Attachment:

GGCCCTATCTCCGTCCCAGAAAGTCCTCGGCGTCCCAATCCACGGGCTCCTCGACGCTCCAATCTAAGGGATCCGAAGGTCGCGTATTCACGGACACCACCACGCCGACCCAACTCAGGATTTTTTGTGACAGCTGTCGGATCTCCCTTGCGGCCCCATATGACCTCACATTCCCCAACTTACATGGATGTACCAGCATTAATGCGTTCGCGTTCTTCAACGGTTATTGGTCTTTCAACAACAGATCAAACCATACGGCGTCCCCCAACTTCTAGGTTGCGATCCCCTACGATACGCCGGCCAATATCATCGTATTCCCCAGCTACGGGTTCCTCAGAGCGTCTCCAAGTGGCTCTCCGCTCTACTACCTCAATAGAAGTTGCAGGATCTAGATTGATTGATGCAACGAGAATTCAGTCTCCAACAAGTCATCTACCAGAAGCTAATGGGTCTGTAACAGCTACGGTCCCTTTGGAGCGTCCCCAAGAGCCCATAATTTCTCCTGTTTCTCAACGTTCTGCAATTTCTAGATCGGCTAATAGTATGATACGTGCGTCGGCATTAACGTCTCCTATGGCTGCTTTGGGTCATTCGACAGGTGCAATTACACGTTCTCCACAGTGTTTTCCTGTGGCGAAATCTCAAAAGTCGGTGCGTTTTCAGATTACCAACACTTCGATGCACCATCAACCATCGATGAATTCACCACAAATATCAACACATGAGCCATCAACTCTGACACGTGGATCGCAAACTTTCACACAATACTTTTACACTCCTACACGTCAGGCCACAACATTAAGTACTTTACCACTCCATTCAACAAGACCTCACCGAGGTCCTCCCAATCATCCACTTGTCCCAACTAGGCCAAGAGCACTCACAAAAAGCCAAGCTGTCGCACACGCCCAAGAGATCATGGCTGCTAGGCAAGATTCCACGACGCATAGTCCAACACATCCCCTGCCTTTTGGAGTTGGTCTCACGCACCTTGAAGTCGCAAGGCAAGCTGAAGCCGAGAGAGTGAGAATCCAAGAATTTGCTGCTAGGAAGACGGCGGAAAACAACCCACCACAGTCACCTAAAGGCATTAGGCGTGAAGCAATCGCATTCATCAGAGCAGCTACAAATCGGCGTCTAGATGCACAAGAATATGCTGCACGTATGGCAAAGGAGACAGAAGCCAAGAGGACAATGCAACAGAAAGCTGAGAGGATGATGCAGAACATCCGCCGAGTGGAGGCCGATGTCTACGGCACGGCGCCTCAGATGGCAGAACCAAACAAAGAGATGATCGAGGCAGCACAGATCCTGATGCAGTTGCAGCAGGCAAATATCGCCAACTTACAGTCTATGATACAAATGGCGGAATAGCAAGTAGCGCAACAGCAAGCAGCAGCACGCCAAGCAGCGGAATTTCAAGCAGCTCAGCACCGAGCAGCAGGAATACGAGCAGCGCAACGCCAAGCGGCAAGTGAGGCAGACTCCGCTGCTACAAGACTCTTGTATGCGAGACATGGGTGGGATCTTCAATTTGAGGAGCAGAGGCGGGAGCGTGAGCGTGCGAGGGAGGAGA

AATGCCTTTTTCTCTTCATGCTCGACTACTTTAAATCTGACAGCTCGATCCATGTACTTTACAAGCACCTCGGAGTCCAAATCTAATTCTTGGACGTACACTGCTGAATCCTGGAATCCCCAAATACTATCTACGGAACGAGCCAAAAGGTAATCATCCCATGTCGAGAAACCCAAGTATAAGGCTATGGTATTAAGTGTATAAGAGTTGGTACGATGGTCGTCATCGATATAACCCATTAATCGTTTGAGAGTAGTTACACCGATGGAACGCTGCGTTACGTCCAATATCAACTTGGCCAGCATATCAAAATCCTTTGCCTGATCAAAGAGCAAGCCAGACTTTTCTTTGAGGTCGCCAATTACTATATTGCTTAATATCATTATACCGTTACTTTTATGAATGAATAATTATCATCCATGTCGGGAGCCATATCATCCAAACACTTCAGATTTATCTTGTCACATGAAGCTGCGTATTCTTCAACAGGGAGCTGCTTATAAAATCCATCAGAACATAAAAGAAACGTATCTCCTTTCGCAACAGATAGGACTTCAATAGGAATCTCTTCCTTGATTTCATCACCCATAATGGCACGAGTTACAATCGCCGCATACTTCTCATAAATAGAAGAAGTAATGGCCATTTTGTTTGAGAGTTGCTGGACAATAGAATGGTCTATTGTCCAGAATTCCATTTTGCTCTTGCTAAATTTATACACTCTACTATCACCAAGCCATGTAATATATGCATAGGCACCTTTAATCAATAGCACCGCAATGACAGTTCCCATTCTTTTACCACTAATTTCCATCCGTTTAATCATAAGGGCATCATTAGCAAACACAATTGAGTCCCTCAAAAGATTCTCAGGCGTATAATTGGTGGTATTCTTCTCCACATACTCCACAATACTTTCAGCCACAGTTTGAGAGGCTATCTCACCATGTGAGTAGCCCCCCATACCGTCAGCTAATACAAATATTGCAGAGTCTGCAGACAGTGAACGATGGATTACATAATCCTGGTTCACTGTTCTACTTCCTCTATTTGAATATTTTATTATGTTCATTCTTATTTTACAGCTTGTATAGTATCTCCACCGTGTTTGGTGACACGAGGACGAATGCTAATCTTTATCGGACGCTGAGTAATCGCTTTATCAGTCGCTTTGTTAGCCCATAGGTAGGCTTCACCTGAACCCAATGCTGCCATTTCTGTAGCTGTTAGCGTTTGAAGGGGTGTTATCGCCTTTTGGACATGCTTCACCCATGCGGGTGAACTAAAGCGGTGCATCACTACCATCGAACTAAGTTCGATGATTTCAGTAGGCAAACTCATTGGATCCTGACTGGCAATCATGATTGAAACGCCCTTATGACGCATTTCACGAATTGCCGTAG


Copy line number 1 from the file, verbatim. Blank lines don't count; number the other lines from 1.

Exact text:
GGCCCTATCTCCGTCCCAGAAAGTCCTCGGCGTCCCAATCCACGGGCTCCTCGACGCTCCAATCTAAGGGATCCGAAGGTCGCGTATTCACGGACACCACCACGCCGACCCAACTCAGGATTTTTTGTGACAGCTGTCGGATCTCCCTTGCGGCCCCATATGACCTCACATTCCCCAACTTACATGGATGTACCAGCATTAATGCGTTCGCGTTCTTCAACGGTTATTGGTCTTTCAACAACAGATCAAACCATACGGCGTCCCCCAACTTCTAGGTTGCGATCCCCTACGATACGCCGGCCAATATCATCGTATTCCCCAGCTACGGGTTCCTCAGAGCGTCTCCAAGTGGCTCTCCGCTCTACTACCTCAATAGAAGTTGCAGGATCTAGATTGATTGATGCAACGAGAATTCAGTCTCCAACAAGTCATCTACCAGAAGCTAATGGGTCTGTAACAGCTACGGTCCCTTTGGAGCGTCCCCAAGAGCCCATAATTTCTCCTGTTTCTCAACGTTCTGCAATTTCTAGATCGGCTAATAGTATGATACGTGCGTCGGCATTAACGTCTCCTATGGCTGCTTTGGGTCATTCGACAGGTGCAATTACACGTTCTCCACAGTGTTTTCCTGTGGCGAAATCTCAAAAGTCGGTGCGTTTTCAGATTACCAACACTTCGATGCACCATCAACCATCGATGAATTCACCACAAATATCAACACATGAGCCATCAACTCTGACACGTGGATCGCAAACTTTCACACAATACTTTTACACTCCTACACGTCAGGCCACAACATTAAGTACTTTACCACTCCATTCAACAAGACCTCACCGAGGTCCTCCCAATCATCCACTTGTCCCAACTAGGCCAAGAGCACTCACAAAAAGCCAAGCTGTCGCACACGCCCAAGAGATCATGGCTGCTAGGCAAGATTCCACGACGCATAGTCCAACACATCCCCTGCCTTTTGGAGTTGGTCTCACGCACCTTGAAGTCGCAAGGCAAGCTGAAGCCGAGAGAGTGAGAATCCAAGAATTTGCTGCTAGGAAGACGGCGGAAAACAACCCACCACAGTCACCTAAAGGCATTAGGCGTGAAGCAATCGCATTCATCAGAGCAGCTACAAATCGGCGTCTAGATGCACAAGAATATGCTGCACGTATGGCAAAGGAGACAGAAGCCAAGAGGACAATGCAACAGAAAGCTGAGAGGATGATGCAGAACATCCGCCGAGTGGAGGCCGATGTCTACGGCACGGCGCCTCAGATGGCAGAACCAAACAAAGAGATGATCGAGGCAGCACAGATCCTGATGCAGTTGCAGCAGGCAAATATCGCCAACTTACAGTCTATGATACAAATGGCGGAATAGCAAGTAGCGCAACAGCAAGCAGCAGCACGCCAAGCAGCGGAATTTCAAGCAGCTCAGCACCGAGCAGCAGGAATACGAGCAGCGCAACGCCAAGCGGCAAGTGAGGCAGACTCCGCTGCTACAAGACTCTTGTATGCGAGACATGGGTGGGATCTTCAATTTGAGGAGCAGAGGCGGGAGCGTGAGCGTGCGAGGGAGGAGA